Last week, I spoke to a group of students and professionals at the MAC IMA Regional Student Conference. The opportunity was so exciting because my session immediately followed the session of the CEO from my last company. I was honored to be in the line-up with him, but also a bit intimidated! It was my first time giving this particular talk and I had so much fun. The audience was really excited about the content, too. As a result of my talk, I have two more speaking engagements lined up (YAY!). The audience members also gave me some really helpful constructive criticism which will make my presentation even more amazing the next time around!

If you are interested in checking out the talk, you’re in luck. I’ll be posting the 40-minute talk in four sections with notes over the next few days. Click below, to view the first installment. Under the video are my notes in summary. Enjoy!



If you have trouble seeing the video click here.

i. Thank you!

I start my talk the way that I start all of my talks—with gratitude. A huge thank you to the IMA MAC for inviting me out and an even bigger thank you to the amazing audience members who shared their attention with me for a little while.

ii. The Dream Study

A few years ago an experiment was conducted at a university. Several students were observed nightly at a sleep study center. Each night the students were hooked up to brain-activity machines. The machines would alert the observers when the students fell asleep. The machines would then alert the observers when the students started to dream. Each time the students started to dream, they would be woke up. Then, they could go back to sleep again.

The next day, after one night of this treatment—where they got plenty of sleep, but were not aloud to dream—the students felt slightly irritated and anxious. After the second night of this sort of treatment, the students felt extremely angry and deeply depressed.

The observers realized that these students were headed for some serious psychological issues and the study was terminated. However, the study proved one thing conclusively and that is: When we are asleep, we need our dreams. The message of my story is this: When we are wide awake, we also need our dreams!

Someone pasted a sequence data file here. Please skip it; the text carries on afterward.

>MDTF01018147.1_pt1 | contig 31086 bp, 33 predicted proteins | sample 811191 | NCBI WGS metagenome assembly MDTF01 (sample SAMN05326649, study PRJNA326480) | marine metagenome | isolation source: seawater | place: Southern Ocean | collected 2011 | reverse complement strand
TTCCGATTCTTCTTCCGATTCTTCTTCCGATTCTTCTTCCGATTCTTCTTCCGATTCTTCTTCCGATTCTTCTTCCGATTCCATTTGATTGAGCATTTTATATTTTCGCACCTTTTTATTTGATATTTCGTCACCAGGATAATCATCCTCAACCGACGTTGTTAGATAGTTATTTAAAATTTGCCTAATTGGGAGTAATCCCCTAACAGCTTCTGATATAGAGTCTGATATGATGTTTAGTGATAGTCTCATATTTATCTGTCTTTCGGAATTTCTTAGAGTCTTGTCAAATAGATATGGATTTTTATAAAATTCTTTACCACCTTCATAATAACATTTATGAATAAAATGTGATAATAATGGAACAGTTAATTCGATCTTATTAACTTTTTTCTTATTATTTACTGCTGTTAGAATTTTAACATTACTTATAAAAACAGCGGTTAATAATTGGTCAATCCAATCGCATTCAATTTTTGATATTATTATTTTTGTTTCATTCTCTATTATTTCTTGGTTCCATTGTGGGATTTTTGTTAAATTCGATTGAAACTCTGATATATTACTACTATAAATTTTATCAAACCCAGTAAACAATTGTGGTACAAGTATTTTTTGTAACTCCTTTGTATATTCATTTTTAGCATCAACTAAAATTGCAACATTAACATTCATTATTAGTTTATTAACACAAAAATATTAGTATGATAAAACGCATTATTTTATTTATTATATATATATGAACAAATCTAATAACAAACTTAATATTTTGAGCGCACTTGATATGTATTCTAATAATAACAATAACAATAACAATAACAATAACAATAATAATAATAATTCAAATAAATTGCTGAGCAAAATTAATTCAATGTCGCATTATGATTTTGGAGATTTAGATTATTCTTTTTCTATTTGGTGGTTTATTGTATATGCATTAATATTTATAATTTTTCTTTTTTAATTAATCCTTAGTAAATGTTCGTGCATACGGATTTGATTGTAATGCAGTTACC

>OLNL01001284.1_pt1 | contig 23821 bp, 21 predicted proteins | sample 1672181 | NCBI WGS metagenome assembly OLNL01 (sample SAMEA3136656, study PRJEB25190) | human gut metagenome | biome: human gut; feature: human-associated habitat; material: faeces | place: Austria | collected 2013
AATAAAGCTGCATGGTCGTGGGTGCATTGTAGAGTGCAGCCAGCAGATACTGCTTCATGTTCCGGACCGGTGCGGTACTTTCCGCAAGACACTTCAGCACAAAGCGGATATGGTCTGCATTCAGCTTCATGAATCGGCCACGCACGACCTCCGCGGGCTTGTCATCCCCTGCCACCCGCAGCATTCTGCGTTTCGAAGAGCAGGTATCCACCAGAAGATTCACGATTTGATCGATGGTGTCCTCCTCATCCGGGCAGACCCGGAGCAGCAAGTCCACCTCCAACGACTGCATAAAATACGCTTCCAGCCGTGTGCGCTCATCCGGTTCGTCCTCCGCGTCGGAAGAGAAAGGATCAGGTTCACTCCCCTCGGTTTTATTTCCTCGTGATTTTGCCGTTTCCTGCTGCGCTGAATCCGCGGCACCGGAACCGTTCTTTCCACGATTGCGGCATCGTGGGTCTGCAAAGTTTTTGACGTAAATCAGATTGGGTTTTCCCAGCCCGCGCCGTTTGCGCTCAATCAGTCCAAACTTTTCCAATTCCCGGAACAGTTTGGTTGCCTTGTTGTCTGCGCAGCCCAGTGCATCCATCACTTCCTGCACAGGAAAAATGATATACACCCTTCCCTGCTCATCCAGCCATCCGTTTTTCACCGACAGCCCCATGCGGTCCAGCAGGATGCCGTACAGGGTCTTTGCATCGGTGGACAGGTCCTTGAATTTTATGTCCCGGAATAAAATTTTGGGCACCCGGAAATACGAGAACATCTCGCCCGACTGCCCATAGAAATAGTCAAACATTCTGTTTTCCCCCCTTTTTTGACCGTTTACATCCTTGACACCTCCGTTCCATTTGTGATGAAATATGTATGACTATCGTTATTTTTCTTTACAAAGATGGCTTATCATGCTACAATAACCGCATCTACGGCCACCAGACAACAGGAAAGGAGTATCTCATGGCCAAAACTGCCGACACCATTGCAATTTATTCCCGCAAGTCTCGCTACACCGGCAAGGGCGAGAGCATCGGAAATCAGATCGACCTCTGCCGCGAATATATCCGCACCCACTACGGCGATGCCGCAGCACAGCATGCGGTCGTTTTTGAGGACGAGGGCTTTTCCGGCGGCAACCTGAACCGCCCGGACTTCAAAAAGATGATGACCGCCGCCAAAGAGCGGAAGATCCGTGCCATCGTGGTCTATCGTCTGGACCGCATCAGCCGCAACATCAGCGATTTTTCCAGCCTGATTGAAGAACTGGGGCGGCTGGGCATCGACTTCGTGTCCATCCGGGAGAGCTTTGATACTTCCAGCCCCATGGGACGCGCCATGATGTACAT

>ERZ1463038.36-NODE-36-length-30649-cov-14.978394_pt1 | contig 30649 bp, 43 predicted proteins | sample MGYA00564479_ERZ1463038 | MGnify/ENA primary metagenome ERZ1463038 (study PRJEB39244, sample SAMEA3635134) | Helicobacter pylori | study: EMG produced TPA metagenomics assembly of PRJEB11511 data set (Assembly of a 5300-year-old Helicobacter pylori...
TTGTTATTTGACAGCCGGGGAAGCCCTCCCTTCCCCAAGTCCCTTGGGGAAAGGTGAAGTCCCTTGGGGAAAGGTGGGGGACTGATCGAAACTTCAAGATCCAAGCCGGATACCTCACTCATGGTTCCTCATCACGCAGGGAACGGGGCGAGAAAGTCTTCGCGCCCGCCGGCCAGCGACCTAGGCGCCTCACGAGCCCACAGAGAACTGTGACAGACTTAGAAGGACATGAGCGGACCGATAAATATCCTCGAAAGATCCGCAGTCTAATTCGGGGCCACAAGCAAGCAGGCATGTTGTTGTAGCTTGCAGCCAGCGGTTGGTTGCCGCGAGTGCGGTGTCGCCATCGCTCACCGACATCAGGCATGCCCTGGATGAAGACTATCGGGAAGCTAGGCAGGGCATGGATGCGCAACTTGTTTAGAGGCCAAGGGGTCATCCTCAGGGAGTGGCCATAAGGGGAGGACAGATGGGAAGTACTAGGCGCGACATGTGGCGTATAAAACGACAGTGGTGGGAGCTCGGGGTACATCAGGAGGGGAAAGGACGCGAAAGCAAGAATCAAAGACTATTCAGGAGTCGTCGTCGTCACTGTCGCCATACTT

That is what this presentation is about: identifying our dreams and living our dreams in order to lead with passion.

ii. Who I Am

I spend a few minutes talking about me and my life as a motivational speaker, blogger, and life coach. I talk about my personal story and the decision that I made in 2006 to change my life; overcome depression & anxiety; create the life of my dreams; and help other people to do the same.

iii. P.A.I.D.

I introduce the meat of the presentation which is the acronym: PAID. PAID stands for Passion, Authenticity, Intensity, and Direction.

iv. Passion

There may be some people reading this right now who are doing things that they hate. I want to ask you today to Please. Stop. Doing. That! There is no reason to do things that you hate. Today I am going to ask you to stop doing things that you hate and start doing things that you are passionate about!

When I start talking about passion, the response that I typically get is: “Well I would love to live passionately, but I don’t know what I am passionate about. How can I identify my passion?”

We can determine our passion by answering the “$1 Billion Dollar Question” — If you woke up tomorrow and found $1 billion dollars in your bank account (no strings attached!) what would you want to do every single day for the rest of your life?

When you can answer that question, you have discovered what you are truly passionate about.


That covers Part 1 of my Living & Leading with Passion discussion. Stay tuned tomorrow to find out what to avoid when answering the $1 Billion Dollar Question and to hear much, much more from me about living & leading with passion!

xo,
Dena

5 thoughts on “Living & Leading with Passion (Part 1)”

  1. Dena,

    Shine on! I love the PAID acronym…why are gems embedded in the 9 hells of anxiety and depression // this was the landscape of my early 20s too. Glad to know you better & will stay tuned;)

    M

    1. @ Mark – Thank you so much for stopping by & for leaving a comment. 🙂 I’m really glad that you liked the acronym & my story. I’m not quite sure WHY the gems are so deeply embedded in the 9 hells of anxiety/depression; but I am so grateful that I was able to traverse & transcend that space and arrive here (with pockets full of gems nonetheless!). 😉

      You’re fantastic, Mark. I think you’ll like the next bit even better. Cheers!

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